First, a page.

Some of the more frightening people I’ve encountered are the ones who insist only some things are true, but also feel that all things are permissible. I remember one time I was interviewing a Russian special forces guy in Belgrade during the Bosnian War. He really liked to kill people. He wanted me to join him. He told me that if I would just give him my passport right then, he would burn it, and then I would be completely dependent on him. He’d make me into a new man. He’d give me food and cigarettes. I wouldn’t get much sleep. He’s teach me how to jump out of airplanes, and rape muslim women and slit people’s throats, and I would become a real man like him. At some point, when he was making this very enticing offer, he took a bayonet and put it to my throat, pressing it almost hard enough to cut into my skin. My interpreter was quite afraid that the guy was going to cut my throat. And I was afraid, too. There wasn’t a lot I could do about it either, except try to be calm and accepting of whatever was going to happen. Every war journalist, I suppose, has moments like that. But that was definitely a moment that it seemed that he felt nothing I believed was true, and he felt that all was permissible, including killing me. He felt his point of view was truer than mine, and he had the latitude to do whatever he wanted about it.
He was creating, in his mind, this new order. He’d been with the Russian special forces in Afghanistan, and he conceded that they shouldn’t have been there. That was their place, and the Russians should have stayed out. And now the Muslims needed to be quiet, as he put in, in Serbia and in Bosnia because that wasn’t their place. He was a big believer in ethnic cleansing. I believe anyone has the right to any opinion, no matter how deranged. The problem is, it went beyond that. This stuff, which was just a sick fantasy, was something that he and a lot of other violent people were busy making into something true. Every day, they were going out there and removing the Muslims, so that it would not be a Muslim place anymore.

If only some things are true—then it holds that only some things are permissible, because there can be right and wrong. Once you’re willing to say that only some things are true, but all is permissible in the attainment of that truth, you are on very dangerous ground.

When I worked out my moral calculus in Rising Up and Rising Down, I began with the assumption that maybe is not too controversial: The self has certain rights. The self has the right to defend itself—violently, if need be, or not. And it has the right to defend others, or not; violently, or not. To the extent that we infringe on those rights, unless there are other compelling considerations, considerations of proportionality or discrimination, I would say we are committing evil.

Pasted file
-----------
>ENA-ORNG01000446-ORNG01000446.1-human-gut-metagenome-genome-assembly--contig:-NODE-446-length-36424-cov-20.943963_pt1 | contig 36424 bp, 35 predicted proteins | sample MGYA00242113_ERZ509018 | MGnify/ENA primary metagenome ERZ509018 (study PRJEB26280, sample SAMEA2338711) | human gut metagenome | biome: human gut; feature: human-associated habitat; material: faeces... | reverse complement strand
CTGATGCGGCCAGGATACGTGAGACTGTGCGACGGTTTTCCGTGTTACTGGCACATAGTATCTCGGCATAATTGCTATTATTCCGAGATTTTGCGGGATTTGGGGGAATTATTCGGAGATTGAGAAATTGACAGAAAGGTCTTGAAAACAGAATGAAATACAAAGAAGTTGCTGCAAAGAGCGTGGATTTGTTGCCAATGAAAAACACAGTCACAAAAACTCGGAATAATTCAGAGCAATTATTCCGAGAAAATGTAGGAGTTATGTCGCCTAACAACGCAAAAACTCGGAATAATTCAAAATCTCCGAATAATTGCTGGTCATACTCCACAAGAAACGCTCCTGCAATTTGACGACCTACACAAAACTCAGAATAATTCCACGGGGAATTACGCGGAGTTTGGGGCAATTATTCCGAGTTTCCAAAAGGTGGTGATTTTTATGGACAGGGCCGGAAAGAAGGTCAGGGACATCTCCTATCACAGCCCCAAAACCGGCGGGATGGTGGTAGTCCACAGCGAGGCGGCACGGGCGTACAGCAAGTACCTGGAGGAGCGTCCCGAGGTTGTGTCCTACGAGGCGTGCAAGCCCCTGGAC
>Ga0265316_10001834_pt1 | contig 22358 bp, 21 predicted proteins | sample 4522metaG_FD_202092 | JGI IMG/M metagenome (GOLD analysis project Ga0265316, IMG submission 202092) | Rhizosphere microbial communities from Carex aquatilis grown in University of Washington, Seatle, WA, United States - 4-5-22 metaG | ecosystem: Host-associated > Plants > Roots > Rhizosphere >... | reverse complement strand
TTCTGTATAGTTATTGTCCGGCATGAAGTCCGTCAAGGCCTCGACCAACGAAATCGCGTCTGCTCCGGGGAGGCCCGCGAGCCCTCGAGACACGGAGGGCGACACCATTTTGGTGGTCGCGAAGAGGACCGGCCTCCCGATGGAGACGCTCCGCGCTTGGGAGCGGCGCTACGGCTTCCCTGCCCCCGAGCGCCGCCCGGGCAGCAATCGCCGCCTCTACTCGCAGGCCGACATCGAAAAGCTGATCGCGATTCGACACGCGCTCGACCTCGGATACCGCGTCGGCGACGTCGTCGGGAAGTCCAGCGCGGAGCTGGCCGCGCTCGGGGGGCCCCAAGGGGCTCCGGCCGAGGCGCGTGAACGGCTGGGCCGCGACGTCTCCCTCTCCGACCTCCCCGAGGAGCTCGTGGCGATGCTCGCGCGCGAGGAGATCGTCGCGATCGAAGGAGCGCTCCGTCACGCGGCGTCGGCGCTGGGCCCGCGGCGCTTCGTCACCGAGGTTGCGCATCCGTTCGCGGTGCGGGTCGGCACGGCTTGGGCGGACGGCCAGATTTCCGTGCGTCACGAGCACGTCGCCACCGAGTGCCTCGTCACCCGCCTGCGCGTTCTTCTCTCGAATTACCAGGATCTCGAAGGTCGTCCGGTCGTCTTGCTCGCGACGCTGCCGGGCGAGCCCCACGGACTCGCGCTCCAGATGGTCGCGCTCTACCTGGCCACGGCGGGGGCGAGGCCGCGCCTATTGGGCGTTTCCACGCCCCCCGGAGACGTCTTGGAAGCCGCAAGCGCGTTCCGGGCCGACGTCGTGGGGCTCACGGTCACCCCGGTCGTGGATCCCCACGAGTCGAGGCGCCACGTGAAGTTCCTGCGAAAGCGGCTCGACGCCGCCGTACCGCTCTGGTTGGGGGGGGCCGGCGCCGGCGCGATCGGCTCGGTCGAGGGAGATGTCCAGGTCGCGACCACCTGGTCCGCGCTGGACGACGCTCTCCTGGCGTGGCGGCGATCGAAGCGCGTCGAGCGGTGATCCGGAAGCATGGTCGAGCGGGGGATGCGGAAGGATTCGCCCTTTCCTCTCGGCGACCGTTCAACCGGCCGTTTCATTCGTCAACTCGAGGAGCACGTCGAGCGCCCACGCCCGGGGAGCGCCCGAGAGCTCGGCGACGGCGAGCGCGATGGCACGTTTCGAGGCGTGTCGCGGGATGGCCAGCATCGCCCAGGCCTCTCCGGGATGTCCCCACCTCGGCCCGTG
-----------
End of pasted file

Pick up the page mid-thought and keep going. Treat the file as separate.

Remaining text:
So it seems to me the only just political credo would be: “Some things are true, and some things are permissible.” Anyone who says anything different, and has political power or a gun, needs to be watched carefully.

But if a writer says that only some things are true—saying only these aesthetic rules are true, and these things are never permissible, for all time—then I’m inclined to say, screw you.

I think that for an artist, certainly, it’s good to remember that nothing is true for all time—and therefore, that all is permissible. You shouldn’t get struck in any one truth. Every idea, every identity is doomed to die, just as we are. I think that’s one reason I try so many different approaches in my books—I don’t want to limit myself to one approach, one artistic self.

The last couple books I’ve written had maximum-length provisions in the contracts. I did the only thing I could: ignore them.
And why shouldn’t ideas continually change, when there’s so much we can never know—will never know? Death, for instance, will always escape us. I just finished writing a book of ghost stories, though I don’t really believe in ghosts. I can’t say there’s not an afterlife—nothing is true, after all, and there might be—and though I’m not holding my breath, I have to admit we can’t really know what death is! That’s why we’re always engaging with it, trying to understand death by animating and personifing it, by giving it some sort of life and face. And death, of course, is nothingness—so we’re always doomed to fail. And yet, it’s this effort itself that forms our only possible relationship to death. I like to think that creating these quite absurd characters—ghouls and ghosts, dead people, scenarios in the grave—was actually my way of trying to imagine something that helps me prepare myself for death. And maybe readers will feel something of the same.

With death, we know for sure that nothing we imagine is true—and so it might be that nothing is permissible, nothing will be permissible after we die, very likely. In the meantime, all is permissible in trying to understand death, because whatever we understand won’t be true anyway—so it doesn’t matter. We can only project ourselves onto it.